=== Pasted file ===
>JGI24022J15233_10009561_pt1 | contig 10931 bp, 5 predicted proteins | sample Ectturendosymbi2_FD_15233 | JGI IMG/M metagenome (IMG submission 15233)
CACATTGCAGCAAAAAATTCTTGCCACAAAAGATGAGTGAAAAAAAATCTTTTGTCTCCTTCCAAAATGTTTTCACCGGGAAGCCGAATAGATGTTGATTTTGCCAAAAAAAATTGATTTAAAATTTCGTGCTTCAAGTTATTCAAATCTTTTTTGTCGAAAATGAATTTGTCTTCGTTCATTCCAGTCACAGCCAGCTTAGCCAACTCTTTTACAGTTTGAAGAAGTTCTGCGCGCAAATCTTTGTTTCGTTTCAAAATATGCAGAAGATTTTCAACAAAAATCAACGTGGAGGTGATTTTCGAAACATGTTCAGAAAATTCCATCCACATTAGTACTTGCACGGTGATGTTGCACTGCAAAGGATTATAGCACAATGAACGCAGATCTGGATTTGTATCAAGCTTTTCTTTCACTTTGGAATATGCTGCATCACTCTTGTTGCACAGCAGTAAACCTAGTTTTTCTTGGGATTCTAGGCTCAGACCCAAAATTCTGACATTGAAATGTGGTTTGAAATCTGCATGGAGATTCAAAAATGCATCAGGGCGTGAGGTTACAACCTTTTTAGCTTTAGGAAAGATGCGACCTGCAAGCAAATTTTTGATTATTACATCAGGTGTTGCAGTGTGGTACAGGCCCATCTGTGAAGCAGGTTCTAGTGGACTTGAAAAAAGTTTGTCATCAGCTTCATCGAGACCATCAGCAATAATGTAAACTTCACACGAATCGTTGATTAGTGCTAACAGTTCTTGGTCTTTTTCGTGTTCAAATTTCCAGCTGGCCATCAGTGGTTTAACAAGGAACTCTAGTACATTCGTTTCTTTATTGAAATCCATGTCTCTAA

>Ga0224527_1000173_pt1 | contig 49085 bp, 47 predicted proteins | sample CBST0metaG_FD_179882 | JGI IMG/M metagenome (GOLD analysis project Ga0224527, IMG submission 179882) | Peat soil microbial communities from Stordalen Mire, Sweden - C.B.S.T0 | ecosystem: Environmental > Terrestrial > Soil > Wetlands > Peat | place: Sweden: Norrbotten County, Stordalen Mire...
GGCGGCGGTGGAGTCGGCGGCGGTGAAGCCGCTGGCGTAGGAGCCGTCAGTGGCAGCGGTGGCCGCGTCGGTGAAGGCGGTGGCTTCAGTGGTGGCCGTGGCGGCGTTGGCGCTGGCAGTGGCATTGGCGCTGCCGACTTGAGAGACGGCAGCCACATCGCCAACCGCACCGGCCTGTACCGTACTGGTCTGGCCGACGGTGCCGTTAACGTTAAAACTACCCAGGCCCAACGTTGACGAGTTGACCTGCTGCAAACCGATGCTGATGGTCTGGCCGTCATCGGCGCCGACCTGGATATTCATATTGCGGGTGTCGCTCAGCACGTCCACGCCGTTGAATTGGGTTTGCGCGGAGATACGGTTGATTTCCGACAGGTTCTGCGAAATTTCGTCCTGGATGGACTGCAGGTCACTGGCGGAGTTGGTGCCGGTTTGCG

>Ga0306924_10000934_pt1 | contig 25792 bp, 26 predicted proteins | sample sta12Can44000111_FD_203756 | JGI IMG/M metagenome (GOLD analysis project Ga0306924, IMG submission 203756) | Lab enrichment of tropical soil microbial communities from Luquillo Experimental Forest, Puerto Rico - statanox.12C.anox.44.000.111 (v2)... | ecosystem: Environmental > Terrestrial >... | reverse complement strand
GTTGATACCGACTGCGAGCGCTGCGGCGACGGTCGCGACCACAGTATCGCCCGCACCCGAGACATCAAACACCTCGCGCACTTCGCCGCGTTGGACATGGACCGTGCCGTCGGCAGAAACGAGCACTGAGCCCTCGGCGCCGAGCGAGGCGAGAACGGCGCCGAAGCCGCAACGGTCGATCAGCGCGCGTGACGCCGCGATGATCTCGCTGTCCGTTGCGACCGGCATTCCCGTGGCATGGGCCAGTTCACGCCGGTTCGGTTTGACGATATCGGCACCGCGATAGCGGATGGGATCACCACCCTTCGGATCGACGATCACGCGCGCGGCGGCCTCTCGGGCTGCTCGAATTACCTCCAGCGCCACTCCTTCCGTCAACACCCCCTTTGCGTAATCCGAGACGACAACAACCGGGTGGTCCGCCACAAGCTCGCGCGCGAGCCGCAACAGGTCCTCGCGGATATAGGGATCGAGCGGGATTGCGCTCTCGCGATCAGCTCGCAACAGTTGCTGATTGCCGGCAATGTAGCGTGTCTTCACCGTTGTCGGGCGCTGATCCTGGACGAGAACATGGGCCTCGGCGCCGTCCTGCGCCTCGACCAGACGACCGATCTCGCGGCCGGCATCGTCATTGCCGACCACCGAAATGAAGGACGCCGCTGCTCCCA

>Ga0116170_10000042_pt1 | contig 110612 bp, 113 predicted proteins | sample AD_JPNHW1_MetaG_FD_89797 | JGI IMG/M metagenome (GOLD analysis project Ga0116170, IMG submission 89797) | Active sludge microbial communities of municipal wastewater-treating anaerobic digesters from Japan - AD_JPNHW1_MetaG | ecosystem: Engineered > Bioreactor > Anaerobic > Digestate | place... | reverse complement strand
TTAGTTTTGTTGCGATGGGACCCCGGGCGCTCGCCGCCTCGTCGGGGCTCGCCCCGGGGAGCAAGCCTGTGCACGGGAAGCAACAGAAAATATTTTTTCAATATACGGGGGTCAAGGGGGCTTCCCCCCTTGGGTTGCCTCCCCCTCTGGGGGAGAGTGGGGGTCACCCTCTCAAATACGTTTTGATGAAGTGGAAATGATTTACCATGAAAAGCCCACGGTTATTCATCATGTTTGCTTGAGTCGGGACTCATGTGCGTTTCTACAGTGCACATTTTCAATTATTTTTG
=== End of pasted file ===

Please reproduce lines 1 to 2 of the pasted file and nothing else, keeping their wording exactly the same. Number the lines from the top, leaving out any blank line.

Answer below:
>JGI24022J15233_10009561_pt1 | contig 10931 bp, 5 predicted proteins | sample Ectturendosymbi2_FD_15233 | JGI IMG/M metagenome (IMG submission 15233)
CACATTGCAGCAAAAAATTCTTGCCACAAAAGATGAGTGAAAAAAAATCTTTTGTCTCCTTCCAAAATGTTTTCACCGGGAAGCCGAATAGATGTTGATTTTGCCAAAAAAAATTGATTTAAAATTTCGTGCTTCAAGTTATTCAAATCTTTTTTGTCGAAAATGAATTTGTCTTCGTTCATTCCAGTCACAGCCAGCTTAGCCAACTCTTTTACAGTTTGAAGAAGTTCTGCGCGCAAATCTTTGTTTCGTTTCAAAATATGCAGAAGATTTTCAACAAAAATCAACGTGGAGGTGATTTTCGAAACATGTTCAGAAAATTCCATCCACATTAGTACTTGCACGGTGATGTTGCACTGCAAAGGATTATAGCACAATGAACGCAGATCTGGATTTGTATCAAGCTTTTCTTTCACTTTGGAATATGCTGCATCACTCTTGTTGCACAGCAGTAAACCTAGTTTTTCTTGGGATTCTAGGCTCAGACCCAAAATTCTGACATTGAAATGTGGTTTGAAATCTGCATGGAGATTCAAAAATGCATCAGGGCGTGAGGTTACAACCTTTTTAGCTTTAGGAAAGATGCGACCTGCAAGCAAATTTTTGATTATTACATCAGGTGTTGCAGTGTGGTACAGGCCCATCTGTGAAGCAGGTTCTAGTGGACTTGAAAAAAGTTTGTCATCAGCTTCATCGAGACCATCAGCAATAATGTAAACTTCACACGAATCGTTGATTAGTGCTAACAGTTCTTGGTCTTTTTCGTGTTCAAATTTCCAGCTGGCCATCAGTGGTTTAACAAGGAACTCTAGTACATTCGTTTCTTTATTGAAATCCATGTCTCTAA